9. The Sales Brain – using neuroscience to sell
For years, scientists and psychologists have heralded the application of neuroscience tools and processes as a pathway to wellness and success. Now, it’s finally and officially arrived on the doorstep of sales and marketing professionals. Make sure you are training your sales, marketing, service and leadership teams in neuroscience and neuropsychology so you are not left behind.
10. Using scientific data to predict B2B buying behaviour
As available data grows around buyers’ preferences and habits, emerging trends, new values sets and ways of living, businesses will find new ways to understand their customers and new metrics to access. We now have the science of behavioural economics where business can selectively target, connect and communicate with the worker, buyer, supplier and communities with much greater accuracy, relevance and meaning.
11. Shrinking product life cycles
The scale of change in the last 100 years is vast. We have gone from the horse to the space shuttle. Shrinking product life cycles make it increasingly important for businesses to get innovative offerings into the customers’ quickly We will see customers become more demanding, insisting on both off-the-shelf products and more complex, customised solutions all requiring different levels of sales support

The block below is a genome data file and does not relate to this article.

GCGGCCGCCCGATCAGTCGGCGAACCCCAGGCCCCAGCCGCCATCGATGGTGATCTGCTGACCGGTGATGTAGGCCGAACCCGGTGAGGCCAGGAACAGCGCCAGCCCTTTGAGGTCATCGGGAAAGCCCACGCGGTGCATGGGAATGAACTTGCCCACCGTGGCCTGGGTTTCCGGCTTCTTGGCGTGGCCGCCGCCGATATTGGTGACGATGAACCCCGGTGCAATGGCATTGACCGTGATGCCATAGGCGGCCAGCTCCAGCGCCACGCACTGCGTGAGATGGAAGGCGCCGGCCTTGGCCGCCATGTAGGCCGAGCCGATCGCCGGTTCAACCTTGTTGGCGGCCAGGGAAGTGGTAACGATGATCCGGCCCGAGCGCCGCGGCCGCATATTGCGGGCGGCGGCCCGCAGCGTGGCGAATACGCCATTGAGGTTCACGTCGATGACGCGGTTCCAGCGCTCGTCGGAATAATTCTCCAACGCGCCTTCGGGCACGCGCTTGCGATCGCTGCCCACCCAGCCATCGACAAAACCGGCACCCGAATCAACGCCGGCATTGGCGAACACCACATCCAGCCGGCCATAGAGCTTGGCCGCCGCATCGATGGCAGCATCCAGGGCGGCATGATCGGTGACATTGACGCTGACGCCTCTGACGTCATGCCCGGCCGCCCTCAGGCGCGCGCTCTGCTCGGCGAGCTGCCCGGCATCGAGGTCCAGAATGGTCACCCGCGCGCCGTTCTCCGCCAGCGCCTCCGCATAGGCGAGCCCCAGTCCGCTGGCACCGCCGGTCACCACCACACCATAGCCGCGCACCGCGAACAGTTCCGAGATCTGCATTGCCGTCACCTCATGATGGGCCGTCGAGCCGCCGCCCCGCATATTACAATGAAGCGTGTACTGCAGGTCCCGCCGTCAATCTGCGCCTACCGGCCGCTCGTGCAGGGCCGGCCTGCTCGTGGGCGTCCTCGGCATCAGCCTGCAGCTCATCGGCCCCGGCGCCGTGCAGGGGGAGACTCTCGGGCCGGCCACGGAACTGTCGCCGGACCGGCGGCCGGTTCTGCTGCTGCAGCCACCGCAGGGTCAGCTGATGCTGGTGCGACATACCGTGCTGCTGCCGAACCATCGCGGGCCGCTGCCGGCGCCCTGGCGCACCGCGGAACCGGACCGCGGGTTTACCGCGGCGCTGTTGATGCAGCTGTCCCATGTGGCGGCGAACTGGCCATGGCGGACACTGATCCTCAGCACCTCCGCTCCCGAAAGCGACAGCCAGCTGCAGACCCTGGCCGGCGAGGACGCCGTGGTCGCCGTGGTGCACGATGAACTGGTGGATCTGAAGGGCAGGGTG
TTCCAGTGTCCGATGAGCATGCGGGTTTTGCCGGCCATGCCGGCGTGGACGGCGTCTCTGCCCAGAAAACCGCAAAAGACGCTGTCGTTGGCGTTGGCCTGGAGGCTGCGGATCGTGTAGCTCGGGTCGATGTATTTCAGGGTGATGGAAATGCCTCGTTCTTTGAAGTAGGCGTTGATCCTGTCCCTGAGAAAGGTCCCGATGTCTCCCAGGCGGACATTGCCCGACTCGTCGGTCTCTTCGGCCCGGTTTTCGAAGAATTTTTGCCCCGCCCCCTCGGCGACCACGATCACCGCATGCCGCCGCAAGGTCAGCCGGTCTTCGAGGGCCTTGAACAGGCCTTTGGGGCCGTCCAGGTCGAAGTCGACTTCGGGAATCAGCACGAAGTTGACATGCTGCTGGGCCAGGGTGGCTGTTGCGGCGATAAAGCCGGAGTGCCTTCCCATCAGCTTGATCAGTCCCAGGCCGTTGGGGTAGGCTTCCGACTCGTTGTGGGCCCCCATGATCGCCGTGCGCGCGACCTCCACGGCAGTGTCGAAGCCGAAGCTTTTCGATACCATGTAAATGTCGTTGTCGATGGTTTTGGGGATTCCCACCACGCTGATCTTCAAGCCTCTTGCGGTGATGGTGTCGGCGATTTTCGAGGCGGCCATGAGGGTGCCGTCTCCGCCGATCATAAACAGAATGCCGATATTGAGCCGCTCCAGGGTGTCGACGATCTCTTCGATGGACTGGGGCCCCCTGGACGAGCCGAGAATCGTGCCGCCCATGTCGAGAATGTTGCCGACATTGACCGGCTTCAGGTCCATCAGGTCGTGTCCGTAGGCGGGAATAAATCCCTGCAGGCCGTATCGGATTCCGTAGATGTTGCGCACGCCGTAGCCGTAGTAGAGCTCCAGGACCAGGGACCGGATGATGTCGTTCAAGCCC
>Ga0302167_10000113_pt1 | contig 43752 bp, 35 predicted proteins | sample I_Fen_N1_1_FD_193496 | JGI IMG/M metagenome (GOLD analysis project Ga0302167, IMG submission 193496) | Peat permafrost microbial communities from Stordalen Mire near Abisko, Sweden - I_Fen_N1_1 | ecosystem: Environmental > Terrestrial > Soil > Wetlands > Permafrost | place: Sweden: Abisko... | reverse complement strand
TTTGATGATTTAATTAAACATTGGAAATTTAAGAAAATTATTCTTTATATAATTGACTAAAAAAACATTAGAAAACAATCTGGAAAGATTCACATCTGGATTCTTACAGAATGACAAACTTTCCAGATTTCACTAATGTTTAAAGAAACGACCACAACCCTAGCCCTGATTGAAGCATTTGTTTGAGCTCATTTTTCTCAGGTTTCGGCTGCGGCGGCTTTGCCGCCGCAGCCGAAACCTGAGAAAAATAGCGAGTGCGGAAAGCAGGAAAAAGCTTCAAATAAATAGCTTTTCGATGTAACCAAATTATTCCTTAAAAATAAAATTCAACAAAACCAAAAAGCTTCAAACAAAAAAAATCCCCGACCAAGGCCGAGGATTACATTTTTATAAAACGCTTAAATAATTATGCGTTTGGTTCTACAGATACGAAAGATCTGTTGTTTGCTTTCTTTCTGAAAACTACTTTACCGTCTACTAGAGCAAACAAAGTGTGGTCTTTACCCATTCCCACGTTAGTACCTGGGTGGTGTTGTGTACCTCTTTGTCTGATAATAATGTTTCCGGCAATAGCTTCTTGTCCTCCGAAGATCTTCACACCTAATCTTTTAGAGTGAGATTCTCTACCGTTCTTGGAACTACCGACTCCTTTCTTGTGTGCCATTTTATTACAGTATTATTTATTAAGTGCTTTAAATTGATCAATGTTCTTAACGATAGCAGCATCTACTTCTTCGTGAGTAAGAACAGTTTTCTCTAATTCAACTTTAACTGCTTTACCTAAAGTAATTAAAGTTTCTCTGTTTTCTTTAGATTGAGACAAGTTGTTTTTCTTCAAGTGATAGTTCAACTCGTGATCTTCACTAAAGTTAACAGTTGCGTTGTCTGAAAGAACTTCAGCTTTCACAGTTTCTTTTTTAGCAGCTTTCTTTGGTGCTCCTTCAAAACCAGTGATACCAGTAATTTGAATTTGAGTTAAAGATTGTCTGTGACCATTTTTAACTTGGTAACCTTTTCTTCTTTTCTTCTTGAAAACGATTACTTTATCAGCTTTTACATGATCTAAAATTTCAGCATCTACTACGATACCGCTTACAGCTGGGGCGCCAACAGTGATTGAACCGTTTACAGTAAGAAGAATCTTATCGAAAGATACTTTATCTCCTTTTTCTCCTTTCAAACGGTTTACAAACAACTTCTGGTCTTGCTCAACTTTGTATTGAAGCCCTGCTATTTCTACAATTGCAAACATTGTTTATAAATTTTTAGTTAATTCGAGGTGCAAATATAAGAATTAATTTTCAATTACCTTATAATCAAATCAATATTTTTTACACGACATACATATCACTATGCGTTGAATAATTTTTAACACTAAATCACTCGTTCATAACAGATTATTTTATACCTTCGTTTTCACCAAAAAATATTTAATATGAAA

12. A new respect for transparency and buying power
The new generation of educated, techno-savvy, connected consumers will be purchasing products customised to their needs and lifestyles. Corporate customers are seeking individualised value propositions and customised offerings that accelerate their business results. Empowered and informed by the internet and influenced by their peers, these customers have come to expect control of their buying experiences. If you are accustomed to selling products and walking away, your business will be forced to prove how you add real value. So don’t for a minute take your customers for granted, patronise them or treat them like idiots or you will hear about it via Twitter and Facebook or other social media channels where your reputation will be hung out to dry.
Remember everybody lives by selling something.